Another novel that has been on my TBR list for several years is The Green Road (Penguin Random House Vintage 2015) by the amazing writer Anne Enright, author of The Gathering. Enright’s work is an outstanding example of the style of writing done so well by contemporary Irish writers – a deep dive into human relationships, family dynamics and self-reflection. Her characterisations are intimate portraits that are completely engaging. The story is a family saga that swings between dark comedy and moving tenderness.

Rosaleen has decided to sell the family home and, against tradition, all four of her children have agreed to make one last pilgrimage back to the scene of their childhood for a final Christmas celebration. We are treated to a long chapter from the perspective of each of the four now adults – Hanna, Dan, Constance and Emmet, and their mother Rosaleen – as they remember their childhoods and reflect on where they are in their lives currently. The second half of the book recounts the period when they all return ‘home’. Silences, unspoken regrets, betrayals, childhood feuds, divided loyalties and unrequited ambitions bloom. The whole idea of Rosaleen selling the home and what might happen to her afterwards causes each of the adult children to open up more than they usually would, and to say things previously left unsaid. It becomes obvious that Rosaleen doesn’t quite know how to love her own children, each of whom is a disappointment to her in some way, and in turn, they each have trouble dealing with the eccentricities of their mother. And when she enacts one last great act of revenge, it forces them to confront the realities of the past and to contemplate the Green Road that has brought them all home.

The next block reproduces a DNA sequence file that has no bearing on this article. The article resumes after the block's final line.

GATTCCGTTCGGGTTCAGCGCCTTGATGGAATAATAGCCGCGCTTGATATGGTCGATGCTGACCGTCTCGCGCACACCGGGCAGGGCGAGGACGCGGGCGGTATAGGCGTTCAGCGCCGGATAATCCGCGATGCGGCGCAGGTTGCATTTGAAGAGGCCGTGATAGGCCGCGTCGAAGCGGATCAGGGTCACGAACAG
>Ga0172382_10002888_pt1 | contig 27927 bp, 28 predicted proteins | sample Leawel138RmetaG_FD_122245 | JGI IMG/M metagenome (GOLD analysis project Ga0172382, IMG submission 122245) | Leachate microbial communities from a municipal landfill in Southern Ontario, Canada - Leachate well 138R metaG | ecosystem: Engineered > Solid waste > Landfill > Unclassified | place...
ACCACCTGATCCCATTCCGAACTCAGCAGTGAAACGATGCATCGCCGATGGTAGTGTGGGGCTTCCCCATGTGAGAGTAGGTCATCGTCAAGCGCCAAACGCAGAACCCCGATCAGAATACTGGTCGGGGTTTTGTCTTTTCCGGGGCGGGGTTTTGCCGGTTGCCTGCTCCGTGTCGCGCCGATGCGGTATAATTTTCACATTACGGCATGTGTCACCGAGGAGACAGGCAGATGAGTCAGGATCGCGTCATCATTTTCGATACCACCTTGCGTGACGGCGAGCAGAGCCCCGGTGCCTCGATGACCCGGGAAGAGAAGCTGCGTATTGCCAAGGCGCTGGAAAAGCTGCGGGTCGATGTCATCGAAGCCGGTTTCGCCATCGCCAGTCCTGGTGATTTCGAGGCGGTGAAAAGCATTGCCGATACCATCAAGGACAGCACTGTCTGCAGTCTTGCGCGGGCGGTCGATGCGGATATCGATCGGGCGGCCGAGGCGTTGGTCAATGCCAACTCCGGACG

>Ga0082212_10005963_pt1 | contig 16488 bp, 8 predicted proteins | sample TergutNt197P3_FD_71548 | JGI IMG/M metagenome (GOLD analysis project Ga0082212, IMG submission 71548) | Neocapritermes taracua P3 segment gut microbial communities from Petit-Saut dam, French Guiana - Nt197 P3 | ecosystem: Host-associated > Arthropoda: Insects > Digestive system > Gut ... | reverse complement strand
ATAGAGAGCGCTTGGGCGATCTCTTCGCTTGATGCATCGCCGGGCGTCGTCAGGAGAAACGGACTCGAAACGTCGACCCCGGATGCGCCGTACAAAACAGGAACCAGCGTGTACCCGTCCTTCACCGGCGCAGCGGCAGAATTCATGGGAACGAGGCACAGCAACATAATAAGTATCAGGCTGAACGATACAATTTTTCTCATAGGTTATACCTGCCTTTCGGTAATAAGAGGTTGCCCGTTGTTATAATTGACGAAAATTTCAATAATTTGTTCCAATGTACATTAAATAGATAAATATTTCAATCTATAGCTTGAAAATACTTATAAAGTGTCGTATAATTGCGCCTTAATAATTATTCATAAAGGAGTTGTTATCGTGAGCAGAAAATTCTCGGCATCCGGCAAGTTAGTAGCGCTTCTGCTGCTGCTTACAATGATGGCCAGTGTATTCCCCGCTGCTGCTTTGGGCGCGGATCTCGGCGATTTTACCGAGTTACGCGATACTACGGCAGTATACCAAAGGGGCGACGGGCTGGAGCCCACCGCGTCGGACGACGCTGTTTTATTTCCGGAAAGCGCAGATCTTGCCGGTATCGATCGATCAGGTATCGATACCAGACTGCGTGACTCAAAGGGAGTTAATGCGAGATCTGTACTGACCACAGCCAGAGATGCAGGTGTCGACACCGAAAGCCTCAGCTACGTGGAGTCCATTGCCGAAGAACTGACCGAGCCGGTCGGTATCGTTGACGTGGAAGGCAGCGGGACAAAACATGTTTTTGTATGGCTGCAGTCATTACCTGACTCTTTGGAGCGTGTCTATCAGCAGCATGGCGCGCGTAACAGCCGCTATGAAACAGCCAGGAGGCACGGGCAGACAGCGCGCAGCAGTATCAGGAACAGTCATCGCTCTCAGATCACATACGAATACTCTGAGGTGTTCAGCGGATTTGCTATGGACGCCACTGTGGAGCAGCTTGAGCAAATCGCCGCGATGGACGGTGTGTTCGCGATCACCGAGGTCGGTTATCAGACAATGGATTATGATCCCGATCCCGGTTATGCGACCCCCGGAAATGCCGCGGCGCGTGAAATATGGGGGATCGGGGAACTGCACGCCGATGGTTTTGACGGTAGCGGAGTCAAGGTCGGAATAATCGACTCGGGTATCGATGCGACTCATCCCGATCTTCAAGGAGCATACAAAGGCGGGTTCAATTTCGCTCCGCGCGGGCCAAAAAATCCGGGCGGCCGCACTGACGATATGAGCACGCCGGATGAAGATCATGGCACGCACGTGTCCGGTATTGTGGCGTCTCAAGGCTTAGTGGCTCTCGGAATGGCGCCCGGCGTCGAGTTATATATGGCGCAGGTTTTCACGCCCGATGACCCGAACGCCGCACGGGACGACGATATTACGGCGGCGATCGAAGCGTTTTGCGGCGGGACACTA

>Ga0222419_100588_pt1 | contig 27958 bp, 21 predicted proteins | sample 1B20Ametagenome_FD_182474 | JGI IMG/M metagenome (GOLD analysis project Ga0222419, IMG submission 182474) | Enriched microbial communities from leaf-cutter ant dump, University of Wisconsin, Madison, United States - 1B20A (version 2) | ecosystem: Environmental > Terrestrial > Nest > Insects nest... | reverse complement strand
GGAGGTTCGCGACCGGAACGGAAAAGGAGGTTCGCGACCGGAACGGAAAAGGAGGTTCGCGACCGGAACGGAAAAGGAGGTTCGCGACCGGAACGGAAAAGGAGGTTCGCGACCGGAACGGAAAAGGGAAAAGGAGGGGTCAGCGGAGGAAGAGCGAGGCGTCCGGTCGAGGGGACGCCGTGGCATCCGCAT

Moving from 1980 to 1991, 1997, 2002 and finally 2005, the story shifts across continents but ends up in the Irish countryside, where it all began. The writing is luminous and sparkling with wit, wry humour, sharp dialogue, evocative description and characterisations so good that by the end of the novel, we feel we know each of these people personally. And Enright’s depiction of family is unrivalled; the grief, the memories, the uncertainties, the loyalties, the sacrifice, the resentments, the expectations, the misunderstandings and the forgiveness are all closely and thoroughly portrayed. A remarkable novel.